Assessment of Prognosis of Cirrhosis

François Durand, M.D.; Dominique Valla, M.D.


Semin Liver Dis. 2008;28(1):110-122. 

In This Article

Prognosis in the Particular Setting of the Intensive Care Unit

In general, the prognosis of cirrhotic patients admitted to the intensive care unit (ICU) due to multiorgan failure is especially poor. Mortality rates in patients with failure of two or three organ systems are estimated to be ∼75% and 95%, respectively.[69] Mortality is much higher than that of noncirrhotic patients with multiorgan failure. As an example, mortality rate among noncirrhotic patients with failure of two or three organ systems in a context of severe sepsis is ∼26% and 34%, respectively.[70] Among other factors, the poor outcome of cirrhotic patients with multiorgan failure results from a rapid alteration of liver function, a limited capacity for liver regeneration, and the absence of efficient artificial liver support systems. Predicting the outcome in this context may help optimize resource utilization, as aggressive management is not justified in all patients. However, it must be kept in mind that on the other hand, not all patients admitted to the ICU have a fatal outcome. In particular, some patients may be efficiently bridged to “rescue” transplantation with aggressive management.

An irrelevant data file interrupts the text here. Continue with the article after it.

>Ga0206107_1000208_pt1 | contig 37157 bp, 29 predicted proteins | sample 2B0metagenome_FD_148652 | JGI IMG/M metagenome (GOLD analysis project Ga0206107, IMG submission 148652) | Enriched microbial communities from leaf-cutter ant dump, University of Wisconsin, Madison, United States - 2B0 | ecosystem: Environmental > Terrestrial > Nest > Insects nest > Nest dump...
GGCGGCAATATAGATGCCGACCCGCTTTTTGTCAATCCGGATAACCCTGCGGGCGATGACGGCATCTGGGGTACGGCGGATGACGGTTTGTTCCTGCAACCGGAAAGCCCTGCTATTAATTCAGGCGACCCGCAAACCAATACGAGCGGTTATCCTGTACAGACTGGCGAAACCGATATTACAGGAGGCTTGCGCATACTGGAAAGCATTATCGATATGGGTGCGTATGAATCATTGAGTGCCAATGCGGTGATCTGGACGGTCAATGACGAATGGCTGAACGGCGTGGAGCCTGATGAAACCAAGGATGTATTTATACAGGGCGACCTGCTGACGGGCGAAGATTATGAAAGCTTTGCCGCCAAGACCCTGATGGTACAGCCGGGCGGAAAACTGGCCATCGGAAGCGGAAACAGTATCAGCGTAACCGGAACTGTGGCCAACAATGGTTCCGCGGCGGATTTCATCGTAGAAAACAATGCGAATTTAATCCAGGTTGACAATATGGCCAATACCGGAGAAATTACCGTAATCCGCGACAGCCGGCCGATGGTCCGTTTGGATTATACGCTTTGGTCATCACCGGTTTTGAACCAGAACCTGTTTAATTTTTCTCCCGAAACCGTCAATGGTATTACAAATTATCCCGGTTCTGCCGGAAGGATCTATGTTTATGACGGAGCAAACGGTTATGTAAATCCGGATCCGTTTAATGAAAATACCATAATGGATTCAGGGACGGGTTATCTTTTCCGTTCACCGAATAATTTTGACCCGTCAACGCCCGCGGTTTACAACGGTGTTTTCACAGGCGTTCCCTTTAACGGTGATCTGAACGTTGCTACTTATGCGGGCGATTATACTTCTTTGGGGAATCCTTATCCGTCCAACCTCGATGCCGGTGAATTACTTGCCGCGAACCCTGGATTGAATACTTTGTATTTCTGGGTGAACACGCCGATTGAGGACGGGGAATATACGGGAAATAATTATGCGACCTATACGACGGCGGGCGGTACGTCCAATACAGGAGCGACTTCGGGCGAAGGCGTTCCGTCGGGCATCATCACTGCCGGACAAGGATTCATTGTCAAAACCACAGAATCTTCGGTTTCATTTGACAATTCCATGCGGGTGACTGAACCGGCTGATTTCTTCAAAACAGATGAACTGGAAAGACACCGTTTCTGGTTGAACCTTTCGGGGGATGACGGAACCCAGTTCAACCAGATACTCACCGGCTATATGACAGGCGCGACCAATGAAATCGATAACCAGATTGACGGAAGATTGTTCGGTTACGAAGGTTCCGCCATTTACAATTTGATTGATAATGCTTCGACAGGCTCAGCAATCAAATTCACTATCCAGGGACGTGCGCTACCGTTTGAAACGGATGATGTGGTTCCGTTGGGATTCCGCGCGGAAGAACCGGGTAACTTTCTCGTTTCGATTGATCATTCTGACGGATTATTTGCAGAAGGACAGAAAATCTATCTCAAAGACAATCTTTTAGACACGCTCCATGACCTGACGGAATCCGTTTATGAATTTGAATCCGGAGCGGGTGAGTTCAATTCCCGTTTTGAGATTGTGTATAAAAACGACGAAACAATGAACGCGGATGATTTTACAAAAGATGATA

In the particular setting of ICU, it can be reasonably assumed that Child-Pugh and MELD score have significant limitations for predicting very short-term survival. The more general Acute Physiology and Chronic Health Evaluation (APACHE) II[71] and sequential organ failure assessment (SOFA) scores[72] have been extensively validated in ICU patients. SOFA score is a relatively complex score based on respiration, coagulation, liver function, cardiovascular status, neurological status, and renal function. In cirrhotic patients admitted to the ICU, the accuracy of SOFA score was shown to be superior to that of APACHE II and Child-Pugh score with a c statistic of 0.94.[69] Although the assessment of MELD score has been limited in this context, it seems that its prognostic value is lower than that of general ICU scores.[73]

Overall, general ICU scores seem to be superior to “liver-oriented” prognostic scores in this context. However, some variables which are not included in general ICU scores may have a significant impact for predicting survival and justifying resource utilization. In particular, whether multiorgan failure is the consequence of terminal illness alone or the consequence of one or more iatrogenic factors may weight heavily on the probability of recovery.


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